Hull gets identical sentence after appeal

Published 9:22 am Friday, April 17, 2015

A convicted killer whose sentence was tossed by the state court of appeals because of a paperwork error received an almost identical sentence Thursday.

Circuit Judge Isadore Patrick sentenced Lorenzo Hull, 45, to 35 years in prison in the 2011 beating death of his girlfriend, Angela Andrews.

In March, The Mississippi Court of Appeals upheld Hull’s conviction for second-degree murder but threw out a 35-year sentence without the possibility for parole as a habitual offender, citing that prosecutors failed to offer evidence that Hull was a habitual offender.

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“If he’s eligible for parole, then so be it,” Patrick said during the sentencing.

However, District Attorney Ricky Smith said second-degree murder is not an offense that is eligible for parole under state guidelines.

Hull made no statement during the hearing, nor did his attorney John Bullard.

During trial, prosecutors said Hull beat Andrews unconscious Dec. 4, 2011. Warren County 911 records show Hull called to report Andrews was not breathing at 7:30 a.m. the next day.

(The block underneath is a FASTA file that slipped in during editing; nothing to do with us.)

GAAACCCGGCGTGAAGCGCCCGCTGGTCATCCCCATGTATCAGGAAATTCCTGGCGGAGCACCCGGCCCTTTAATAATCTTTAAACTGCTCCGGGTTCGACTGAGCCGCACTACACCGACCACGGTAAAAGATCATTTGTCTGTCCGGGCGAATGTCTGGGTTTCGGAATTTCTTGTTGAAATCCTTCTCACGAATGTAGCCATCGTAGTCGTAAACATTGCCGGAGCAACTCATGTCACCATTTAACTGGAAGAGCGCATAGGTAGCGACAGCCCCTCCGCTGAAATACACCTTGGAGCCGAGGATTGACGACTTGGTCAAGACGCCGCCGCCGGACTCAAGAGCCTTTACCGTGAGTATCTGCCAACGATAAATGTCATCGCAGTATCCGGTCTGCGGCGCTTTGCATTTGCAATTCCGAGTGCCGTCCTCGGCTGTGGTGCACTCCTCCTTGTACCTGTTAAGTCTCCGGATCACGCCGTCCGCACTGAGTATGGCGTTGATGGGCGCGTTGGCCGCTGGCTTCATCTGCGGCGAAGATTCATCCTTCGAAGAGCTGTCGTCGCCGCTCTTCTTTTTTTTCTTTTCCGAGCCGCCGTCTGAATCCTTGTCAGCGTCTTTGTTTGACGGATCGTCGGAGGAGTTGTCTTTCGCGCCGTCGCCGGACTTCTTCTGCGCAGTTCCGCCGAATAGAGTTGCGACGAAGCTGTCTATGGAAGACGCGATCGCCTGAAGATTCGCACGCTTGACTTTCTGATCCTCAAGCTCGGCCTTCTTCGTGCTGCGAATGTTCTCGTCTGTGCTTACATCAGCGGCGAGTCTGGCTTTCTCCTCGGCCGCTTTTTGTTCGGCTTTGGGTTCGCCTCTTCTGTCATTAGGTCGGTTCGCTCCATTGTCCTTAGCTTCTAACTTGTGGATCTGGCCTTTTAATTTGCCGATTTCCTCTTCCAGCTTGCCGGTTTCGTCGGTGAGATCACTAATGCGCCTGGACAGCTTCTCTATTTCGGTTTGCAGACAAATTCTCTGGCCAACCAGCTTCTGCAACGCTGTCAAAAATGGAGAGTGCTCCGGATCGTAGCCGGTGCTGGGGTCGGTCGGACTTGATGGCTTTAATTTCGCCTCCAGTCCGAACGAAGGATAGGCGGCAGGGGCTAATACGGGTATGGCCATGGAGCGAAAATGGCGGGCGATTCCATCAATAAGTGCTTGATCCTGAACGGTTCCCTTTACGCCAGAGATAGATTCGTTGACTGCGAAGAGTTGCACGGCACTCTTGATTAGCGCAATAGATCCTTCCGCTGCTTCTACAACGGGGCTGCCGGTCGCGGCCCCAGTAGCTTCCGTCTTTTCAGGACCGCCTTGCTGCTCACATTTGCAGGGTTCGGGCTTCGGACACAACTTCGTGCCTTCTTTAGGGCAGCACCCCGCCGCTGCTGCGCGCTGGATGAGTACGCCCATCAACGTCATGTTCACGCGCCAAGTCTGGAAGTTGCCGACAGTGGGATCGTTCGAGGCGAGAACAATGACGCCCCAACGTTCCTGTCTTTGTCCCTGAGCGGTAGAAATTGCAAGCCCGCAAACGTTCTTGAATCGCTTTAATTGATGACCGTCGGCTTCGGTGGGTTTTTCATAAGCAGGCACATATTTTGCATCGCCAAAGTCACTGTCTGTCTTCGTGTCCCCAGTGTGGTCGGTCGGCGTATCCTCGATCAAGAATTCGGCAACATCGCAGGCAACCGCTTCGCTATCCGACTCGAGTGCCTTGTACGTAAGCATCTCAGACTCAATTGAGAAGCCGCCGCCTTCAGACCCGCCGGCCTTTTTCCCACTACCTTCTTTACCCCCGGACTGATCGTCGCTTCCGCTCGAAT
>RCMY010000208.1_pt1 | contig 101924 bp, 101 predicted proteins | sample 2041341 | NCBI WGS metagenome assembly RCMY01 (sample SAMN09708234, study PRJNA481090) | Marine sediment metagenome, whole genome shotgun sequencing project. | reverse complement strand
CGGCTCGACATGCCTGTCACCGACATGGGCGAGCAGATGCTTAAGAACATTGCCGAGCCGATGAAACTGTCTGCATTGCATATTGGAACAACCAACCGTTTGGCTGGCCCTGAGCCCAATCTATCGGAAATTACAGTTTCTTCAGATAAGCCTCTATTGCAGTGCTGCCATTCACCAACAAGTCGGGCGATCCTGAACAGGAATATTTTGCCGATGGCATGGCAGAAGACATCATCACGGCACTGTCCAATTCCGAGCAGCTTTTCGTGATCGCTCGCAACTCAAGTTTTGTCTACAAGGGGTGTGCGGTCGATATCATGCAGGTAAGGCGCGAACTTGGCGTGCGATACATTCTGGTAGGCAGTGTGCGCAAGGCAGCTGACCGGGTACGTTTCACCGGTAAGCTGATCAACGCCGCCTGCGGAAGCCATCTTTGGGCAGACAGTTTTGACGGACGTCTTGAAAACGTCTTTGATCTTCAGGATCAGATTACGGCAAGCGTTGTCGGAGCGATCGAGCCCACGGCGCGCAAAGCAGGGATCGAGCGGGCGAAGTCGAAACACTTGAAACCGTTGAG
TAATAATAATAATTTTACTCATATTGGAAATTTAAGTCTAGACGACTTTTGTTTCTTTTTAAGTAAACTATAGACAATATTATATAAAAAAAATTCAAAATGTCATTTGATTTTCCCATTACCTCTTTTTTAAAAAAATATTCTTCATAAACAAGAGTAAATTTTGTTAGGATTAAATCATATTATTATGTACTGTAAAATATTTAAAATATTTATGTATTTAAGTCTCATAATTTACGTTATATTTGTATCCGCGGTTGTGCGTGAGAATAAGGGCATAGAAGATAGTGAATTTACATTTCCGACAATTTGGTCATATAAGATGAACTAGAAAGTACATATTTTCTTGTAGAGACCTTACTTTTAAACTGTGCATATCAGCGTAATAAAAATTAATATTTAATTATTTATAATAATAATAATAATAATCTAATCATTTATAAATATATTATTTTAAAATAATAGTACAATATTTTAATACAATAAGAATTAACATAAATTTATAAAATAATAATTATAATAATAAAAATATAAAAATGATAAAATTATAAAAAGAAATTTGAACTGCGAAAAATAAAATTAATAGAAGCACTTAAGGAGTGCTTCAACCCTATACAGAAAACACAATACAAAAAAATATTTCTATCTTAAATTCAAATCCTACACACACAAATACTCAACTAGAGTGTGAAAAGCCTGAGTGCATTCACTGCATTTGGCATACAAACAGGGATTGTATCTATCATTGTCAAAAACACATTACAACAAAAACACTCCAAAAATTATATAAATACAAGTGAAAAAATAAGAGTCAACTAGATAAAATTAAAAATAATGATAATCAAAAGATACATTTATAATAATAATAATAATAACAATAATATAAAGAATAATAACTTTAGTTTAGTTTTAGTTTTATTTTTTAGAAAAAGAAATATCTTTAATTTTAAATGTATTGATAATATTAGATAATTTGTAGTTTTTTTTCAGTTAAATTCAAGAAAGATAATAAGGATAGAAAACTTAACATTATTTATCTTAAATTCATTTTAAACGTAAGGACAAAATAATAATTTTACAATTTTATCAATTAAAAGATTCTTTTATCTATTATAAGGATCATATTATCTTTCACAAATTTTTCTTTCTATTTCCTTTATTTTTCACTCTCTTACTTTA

Andrews died Dec. 6, 2011, at University of Mississippi Medical Center in Jackson. She was 40.

Defense attorney John Bullard argued that Hull and Andrews were fighting when Andrews fell and injured her head on a block of concrete.

Andrews was a disabled U.S. Army veteran who had had been living with Hull for about six or seven months before her death, family members have said.

At Hull’s initial sentencing hearing, prosecutors said they had certified copies of sentencing orders for Hull’s two prior convictions for sale of a controlled substance in 1993 and possession of cocaine in 2002. However, the appeals court said prosecutors failed to introduce these documents into evidence or make them a part of the trial record.

“The state has really been cracking down on habitual offender cases,” Smith said.

The appeals court said in order to sentence a defendant as a habitual offender, the accused must be properly indicted as a habitual offender, the prosecution must provide evidence of prior offenses and the defendant must be allowed to challenge that evidence.

Hull is serving his sentence in Walnut Grove Correctional Facility in Leake County.